This story appears in both The Paper and the Santa Fe New Mexican through a partnership to bring our readers the best in reporting from the legislature.
The Santa Fe New Mexican Staff
CYFD secretary confirmed: The Senate unanimously confirmed the appointment of retired state Supreme Court Justice Barbara J. Vigil as Cabinet secretary of the New Mexico Children, Youth and Families Department. Lawmakers heaped praise on Gov. Michelle Lujan Grisham’s pick to lead an embattled state agency.
“Retired Justice Vigil has done what many people consider to be an incredible act of bravery by volunteering to step forward and assume responsibility for one of the more complicated and difficult departments in state government,” Sen. Jerry Ortiz y Pino, D-Albuquerque, who sponsored her confirmation, told his colleagues.
Vigil, a New Mexico native who served as a Children’s Court judge for 10 years, said during a morning committee meeting her leadership would be focused on three core principles: transparency, accountability, and collaboration and inclusion.
“Our ultimate goal, my ultimate goal, is to achieve better outcomes for children and families,” she said. “It is my commitment to ensure that if a child and family come into contact with CYFD, that their lives must be better off for having had such contact.”
Opportunity scholarship: A bill that would cover tuition costs for all New Mexico residents attending in-state colleges cleared the Senate Education Committee on a party-line 5-3 vote.
Republicans expressed concerns about the $85.5 million recurring cost of Senate Bill 140, also known as the Opportunity Scholarship Act.
Sen. Gay Kernan, R-Hobbs, said she wouldn’t support anything that would create a recurring expense at that level.
“I’m convinced that the effort to end the source of revenue for this state is evident every single day I’m up here,” she said, referring to oil and gas.
“Those dollars are not going to be replaced by another industry for the foreseeable future, and yet we are acting like these dollars are going to be there,” she said. “I will tell you, in four years, three to four to five years, we’re going to be coming back, and we’re going to have to cut.”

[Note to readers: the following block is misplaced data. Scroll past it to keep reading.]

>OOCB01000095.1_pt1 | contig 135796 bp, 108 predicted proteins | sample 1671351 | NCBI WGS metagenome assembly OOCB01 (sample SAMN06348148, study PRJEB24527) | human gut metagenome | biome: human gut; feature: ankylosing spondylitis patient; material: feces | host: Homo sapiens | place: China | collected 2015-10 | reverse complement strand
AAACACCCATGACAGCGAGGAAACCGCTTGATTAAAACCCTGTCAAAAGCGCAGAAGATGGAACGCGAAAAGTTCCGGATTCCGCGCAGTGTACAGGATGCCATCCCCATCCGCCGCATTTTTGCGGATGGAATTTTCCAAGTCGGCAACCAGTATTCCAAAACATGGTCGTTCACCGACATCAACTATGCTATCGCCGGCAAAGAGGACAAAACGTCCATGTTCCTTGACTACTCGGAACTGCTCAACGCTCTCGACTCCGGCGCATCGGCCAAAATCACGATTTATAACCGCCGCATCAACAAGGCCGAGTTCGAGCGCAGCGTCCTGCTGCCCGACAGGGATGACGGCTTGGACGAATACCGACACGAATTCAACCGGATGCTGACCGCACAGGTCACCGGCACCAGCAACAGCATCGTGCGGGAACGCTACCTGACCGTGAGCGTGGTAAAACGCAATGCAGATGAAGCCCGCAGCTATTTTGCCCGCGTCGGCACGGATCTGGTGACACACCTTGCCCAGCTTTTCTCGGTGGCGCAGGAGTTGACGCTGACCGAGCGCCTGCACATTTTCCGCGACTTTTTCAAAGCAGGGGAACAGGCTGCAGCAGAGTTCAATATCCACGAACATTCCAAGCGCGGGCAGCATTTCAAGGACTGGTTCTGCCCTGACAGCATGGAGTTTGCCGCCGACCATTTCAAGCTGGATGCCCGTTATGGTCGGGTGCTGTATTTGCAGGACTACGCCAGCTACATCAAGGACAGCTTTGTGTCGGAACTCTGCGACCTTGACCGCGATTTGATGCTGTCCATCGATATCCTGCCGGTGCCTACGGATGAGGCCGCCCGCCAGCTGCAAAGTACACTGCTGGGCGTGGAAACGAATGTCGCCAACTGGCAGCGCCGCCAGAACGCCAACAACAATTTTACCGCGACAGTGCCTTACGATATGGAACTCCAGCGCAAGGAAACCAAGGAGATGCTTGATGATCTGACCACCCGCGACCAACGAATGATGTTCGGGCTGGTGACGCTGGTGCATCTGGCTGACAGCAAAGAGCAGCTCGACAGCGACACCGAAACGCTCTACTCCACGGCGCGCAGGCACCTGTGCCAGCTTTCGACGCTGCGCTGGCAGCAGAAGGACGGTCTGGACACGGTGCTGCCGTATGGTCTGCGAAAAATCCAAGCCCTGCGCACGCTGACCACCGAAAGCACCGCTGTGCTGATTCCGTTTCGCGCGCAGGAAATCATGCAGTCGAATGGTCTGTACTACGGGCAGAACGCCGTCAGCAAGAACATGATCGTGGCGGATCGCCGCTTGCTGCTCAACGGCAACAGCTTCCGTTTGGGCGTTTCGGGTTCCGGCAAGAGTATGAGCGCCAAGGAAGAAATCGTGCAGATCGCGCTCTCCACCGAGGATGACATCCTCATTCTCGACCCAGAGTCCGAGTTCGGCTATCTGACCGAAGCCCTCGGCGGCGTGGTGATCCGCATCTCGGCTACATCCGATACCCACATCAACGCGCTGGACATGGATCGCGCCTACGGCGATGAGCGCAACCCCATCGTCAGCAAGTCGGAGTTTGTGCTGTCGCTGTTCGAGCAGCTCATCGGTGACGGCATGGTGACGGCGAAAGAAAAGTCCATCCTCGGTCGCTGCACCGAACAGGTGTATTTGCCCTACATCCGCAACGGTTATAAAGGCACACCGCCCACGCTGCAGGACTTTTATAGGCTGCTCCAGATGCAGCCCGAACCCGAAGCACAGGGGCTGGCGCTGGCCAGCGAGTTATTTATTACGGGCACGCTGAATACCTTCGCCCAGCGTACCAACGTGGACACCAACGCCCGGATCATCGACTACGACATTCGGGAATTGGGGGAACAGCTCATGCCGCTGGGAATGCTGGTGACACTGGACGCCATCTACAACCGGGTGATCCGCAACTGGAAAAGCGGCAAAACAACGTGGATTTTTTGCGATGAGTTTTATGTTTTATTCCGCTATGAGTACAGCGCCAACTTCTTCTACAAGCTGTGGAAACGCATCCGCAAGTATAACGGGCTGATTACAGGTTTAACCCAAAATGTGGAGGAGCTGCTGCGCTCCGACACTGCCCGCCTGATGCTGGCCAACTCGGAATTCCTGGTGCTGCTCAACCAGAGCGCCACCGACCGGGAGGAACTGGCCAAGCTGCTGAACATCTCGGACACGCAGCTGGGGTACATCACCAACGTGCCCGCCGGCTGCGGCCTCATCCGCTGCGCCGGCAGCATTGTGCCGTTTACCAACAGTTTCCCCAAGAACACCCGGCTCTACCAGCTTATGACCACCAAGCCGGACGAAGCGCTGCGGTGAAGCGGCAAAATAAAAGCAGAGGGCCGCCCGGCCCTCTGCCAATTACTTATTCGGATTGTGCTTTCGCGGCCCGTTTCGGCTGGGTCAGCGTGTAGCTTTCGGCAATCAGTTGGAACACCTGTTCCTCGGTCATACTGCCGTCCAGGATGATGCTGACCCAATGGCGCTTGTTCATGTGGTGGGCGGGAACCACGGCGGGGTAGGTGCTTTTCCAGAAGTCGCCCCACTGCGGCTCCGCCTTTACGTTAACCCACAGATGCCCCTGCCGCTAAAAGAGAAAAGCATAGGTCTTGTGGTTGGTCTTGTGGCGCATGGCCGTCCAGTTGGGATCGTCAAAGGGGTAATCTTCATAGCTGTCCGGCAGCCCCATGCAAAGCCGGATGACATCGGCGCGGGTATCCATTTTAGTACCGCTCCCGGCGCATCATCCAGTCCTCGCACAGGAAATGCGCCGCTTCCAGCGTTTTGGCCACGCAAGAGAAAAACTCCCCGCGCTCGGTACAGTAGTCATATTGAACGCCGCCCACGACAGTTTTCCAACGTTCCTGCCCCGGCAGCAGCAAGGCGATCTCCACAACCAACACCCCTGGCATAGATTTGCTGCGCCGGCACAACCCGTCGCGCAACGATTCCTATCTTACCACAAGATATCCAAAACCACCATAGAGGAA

Several educators urged the committee to pass the legislation, which is among the governor’s priorities.
“I really want to thank the governor for her leadership in advancing free college for all New Mexicans,” Joseph Shepard, president of Western New Mexico University, told lawmakers.
Give her a gold star: Members of the House of Representatives unanimously voted to approve House Memorial 19, which honors educator Lorynn M. Guerrero, who was named New Mexico’s 2022 teacher of the year in October. Guerrero has taught for 15 years and currently teaches English language arts at the New America School-Las Cruces. Several House lawmakers spoke in tribute to her, with Rep. Jim Townsend, R-Artesia, saying, “Wouldn’t it be wonderful if every child in New Mexico had the opportunity to have that kind of teacher?” The teacher of the year receives $10,000 in support and professional development programming.
Recall ’em all! The House Government, Elections & Indian Affairs Committee voted 3-2 to approve a resolution that would amend the state constitution to allow New Mexicans to recall public servants in both the executive and legislative branches. House Joint Resolution 12 would allow voters to submit a petition for recall citing acts or failures to act. The petition would be circulated for a period depending on whether the position is a statewide or districted position. It would require at least 25 percent of the number of people who voted in the last preceding general election in which the public official was elected. According to the National Conference of State Legislators, 19 states — including neighboring Arizona and Colorado — plus the District of Columbia permit recalling public officials.
Using data from the Secretary of State’s Office, the bill’s fiscal-impact report says the cost of a recall election would be the same as a general election, which is about $6 million. “Since the bill contains no limit to the number of recall elections, election officials could be subject to any number of recalls in a year,” the report said.
Quote of the day: “I’m not of the mind that all silence is awkward” — Rep. G. Andrés Romero, D-Albuquerque. Romero, chairman of the House Education Committee, made the comment after a lengthy period of silence that some might consider awkward as committee members quietly pondered an amendment to an education bill.